Latkes in Minneapolis
Delayed by storms, I’m having latkes
in a hotel and you all come flooding
back to me. Grandma pressing them
with an old spatula on her Brooklyn
stove. Dad saying, “Ma, you’re making
enough for an army.” And Mom having
a cigarette in the corner, arms folded,
back against the wall.
In my sixty-sixth year, the smell of latkes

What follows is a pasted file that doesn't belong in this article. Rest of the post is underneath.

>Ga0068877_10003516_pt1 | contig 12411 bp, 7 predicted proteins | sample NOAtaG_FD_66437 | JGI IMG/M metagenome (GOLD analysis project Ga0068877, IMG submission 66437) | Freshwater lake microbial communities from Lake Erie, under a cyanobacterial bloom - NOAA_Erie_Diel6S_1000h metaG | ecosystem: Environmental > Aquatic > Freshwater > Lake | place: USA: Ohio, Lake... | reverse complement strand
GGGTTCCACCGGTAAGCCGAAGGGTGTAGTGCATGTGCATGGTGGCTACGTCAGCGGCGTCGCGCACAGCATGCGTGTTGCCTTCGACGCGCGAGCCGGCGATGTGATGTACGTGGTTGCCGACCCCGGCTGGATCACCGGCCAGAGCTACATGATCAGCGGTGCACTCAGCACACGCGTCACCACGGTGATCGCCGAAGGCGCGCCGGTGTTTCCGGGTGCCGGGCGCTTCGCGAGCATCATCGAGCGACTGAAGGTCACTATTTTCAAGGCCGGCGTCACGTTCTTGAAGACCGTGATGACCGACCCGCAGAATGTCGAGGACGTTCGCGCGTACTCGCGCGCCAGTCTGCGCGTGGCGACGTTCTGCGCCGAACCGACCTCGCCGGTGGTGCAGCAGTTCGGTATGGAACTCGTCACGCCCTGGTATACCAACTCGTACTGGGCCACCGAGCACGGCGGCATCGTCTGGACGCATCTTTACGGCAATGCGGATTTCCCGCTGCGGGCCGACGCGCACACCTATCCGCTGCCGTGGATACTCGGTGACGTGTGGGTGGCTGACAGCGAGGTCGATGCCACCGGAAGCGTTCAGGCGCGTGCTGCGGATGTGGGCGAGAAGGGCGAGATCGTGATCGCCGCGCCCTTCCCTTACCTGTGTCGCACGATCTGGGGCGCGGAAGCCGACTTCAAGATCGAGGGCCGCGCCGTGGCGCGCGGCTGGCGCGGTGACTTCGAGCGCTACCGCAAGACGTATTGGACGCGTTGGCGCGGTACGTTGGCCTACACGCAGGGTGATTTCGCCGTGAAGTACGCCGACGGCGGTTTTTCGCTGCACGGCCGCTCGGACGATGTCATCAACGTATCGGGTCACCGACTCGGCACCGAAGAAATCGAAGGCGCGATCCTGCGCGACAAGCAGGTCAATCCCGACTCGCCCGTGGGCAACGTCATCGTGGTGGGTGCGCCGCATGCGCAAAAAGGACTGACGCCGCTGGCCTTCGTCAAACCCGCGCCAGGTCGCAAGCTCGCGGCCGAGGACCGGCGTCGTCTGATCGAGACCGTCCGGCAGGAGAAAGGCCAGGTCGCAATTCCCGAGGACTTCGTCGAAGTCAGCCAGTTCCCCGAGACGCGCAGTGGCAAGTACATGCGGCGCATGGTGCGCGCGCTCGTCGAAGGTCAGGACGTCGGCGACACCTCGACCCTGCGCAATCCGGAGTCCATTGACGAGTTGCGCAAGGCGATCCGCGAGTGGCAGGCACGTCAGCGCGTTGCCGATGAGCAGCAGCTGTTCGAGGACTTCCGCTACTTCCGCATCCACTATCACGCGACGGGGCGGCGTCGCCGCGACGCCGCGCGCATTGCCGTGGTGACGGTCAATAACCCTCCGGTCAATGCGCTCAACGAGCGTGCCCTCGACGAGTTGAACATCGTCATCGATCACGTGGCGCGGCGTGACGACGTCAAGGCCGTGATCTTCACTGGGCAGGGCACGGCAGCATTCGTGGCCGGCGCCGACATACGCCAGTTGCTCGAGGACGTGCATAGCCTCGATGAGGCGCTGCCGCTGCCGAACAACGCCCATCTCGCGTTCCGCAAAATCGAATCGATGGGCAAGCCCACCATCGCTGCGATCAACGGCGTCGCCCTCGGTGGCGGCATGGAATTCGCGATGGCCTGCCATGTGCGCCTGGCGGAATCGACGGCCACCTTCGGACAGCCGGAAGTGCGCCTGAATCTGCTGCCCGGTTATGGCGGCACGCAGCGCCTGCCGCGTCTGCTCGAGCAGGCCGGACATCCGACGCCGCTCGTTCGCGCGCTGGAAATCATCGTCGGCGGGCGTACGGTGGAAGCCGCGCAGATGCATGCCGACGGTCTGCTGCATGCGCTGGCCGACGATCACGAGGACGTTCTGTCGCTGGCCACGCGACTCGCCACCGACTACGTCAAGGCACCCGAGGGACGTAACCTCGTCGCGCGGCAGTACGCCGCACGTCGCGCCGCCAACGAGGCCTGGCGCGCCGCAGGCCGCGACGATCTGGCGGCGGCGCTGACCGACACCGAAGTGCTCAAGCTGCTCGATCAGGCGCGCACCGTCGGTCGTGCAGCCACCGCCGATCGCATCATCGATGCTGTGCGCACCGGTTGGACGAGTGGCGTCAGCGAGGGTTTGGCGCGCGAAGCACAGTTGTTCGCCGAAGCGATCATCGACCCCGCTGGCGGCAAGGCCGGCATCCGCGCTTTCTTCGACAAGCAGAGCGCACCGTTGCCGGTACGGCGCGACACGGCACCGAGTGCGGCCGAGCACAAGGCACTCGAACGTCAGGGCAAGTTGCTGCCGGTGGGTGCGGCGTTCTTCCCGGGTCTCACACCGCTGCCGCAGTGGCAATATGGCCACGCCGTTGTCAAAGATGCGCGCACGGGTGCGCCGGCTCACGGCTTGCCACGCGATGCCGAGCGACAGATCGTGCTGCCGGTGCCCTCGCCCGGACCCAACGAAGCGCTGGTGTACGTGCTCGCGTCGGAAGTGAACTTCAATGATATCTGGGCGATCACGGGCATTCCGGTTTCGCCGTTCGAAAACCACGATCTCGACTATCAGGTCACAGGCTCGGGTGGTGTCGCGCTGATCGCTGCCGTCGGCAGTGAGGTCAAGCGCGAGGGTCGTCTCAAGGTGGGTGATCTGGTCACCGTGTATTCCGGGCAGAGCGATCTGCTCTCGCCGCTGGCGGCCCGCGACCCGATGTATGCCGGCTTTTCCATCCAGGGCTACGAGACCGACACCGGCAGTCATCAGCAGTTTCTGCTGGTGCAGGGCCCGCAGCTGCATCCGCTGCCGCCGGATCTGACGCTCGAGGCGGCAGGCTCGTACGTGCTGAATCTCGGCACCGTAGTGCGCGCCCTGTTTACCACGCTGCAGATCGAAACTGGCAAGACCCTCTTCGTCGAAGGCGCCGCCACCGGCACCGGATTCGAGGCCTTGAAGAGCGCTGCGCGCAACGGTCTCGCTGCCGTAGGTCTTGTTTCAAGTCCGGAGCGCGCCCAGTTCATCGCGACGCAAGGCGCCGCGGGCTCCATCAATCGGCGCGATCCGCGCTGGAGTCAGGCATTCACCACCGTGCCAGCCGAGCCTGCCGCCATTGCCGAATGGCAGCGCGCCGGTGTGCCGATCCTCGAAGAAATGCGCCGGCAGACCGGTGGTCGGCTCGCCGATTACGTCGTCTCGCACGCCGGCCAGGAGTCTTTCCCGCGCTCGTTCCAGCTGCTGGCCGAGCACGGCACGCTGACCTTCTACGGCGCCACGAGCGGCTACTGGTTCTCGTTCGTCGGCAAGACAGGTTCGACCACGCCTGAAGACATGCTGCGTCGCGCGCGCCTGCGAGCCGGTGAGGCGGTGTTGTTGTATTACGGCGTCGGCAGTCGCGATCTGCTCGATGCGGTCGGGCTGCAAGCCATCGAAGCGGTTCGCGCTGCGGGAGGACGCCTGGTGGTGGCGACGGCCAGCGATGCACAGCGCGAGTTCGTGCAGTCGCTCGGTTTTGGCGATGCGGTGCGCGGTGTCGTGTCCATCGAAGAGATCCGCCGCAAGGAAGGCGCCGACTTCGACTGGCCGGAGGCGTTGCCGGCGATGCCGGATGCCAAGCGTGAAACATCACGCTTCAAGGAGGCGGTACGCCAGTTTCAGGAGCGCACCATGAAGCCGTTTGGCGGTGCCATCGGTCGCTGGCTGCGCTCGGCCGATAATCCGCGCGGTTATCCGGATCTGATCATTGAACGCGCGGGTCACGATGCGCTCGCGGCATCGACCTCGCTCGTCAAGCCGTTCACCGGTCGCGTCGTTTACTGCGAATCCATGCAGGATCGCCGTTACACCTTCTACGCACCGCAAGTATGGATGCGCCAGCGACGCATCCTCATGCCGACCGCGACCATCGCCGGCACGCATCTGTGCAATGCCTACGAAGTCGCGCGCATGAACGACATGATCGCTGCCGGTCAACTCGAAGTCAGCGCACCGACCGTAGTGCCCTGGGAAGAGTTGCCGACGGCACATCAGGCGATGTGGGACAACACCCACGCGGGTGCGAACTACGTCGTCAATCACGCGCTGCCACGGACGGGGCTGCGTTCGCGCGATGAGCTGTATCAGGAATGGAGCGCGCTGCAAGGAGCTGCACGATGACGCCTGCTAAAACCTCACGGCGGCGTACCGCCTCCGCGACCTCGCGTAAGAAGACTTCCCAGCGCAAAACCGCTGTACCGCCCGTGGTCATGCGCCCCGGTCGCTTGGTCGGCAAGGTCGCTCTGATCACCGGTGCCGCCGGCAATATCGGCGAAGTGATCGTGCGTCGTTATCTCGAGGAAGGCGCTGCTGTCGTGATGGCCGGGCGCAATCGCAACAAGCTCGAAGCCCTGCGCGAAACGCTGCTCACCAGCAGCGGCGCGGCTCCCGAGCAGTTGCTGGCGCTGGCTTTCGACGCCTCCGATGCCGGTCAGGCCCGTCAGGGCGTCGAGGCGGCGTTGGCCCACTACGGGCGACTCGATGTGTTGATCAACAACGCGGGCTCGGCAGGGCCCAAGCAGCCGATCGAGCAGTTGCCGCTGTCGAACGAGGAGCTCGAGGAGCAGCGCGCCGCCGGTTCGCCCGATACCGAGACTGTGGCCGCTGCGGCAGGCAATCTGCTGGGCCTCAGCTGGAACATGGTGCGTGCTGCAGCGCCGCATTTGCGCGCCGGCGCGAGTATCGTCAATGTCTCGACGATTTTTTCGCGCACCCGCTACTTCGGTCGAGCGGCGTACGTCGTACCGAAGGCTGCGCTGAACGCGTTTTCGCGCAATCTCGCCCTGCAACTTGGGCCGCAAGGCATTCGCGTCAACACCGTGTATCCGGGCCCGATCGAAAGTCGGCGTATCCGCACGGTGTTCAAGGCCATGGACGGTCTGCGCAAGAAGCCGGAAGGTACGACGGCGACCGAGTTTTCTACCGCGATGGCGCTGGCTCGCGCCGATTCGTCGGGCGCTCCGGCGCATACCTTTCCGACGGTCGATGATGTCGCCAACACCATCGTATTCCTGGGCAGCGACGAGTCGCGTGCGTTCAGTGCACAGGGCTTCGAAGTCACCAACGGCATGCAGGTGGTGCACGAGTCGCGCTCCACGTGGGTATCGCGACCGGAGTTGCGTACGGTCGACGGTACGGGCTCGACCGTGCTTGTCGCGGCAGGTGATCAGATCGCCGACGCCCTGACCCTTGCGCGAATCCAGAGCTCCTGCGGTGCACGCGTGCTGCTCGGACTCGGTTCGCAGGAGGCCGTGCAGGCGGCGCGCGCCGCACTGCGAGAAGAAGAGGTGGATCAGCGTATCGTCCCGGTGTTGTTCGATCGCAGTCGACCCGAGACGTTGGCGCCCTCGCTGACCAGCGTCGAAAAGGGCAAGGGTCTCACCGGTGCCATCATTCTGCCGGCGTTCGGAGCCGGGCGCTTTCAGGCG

makes me feel you mother, a year after
your death. I miss what we never had.
You were always burning up, pressing
things on the stove. I still don’t know
why. But today, on a cloudy day in
Minneapolis, I wonder if, like some-
one trapped in a burning building,
you pushed me into the world
to save me from your fire.
This excerpt is from a book in progress, Returning to Where I’ve Never Been.
*photo credit: Suludan Diliyaer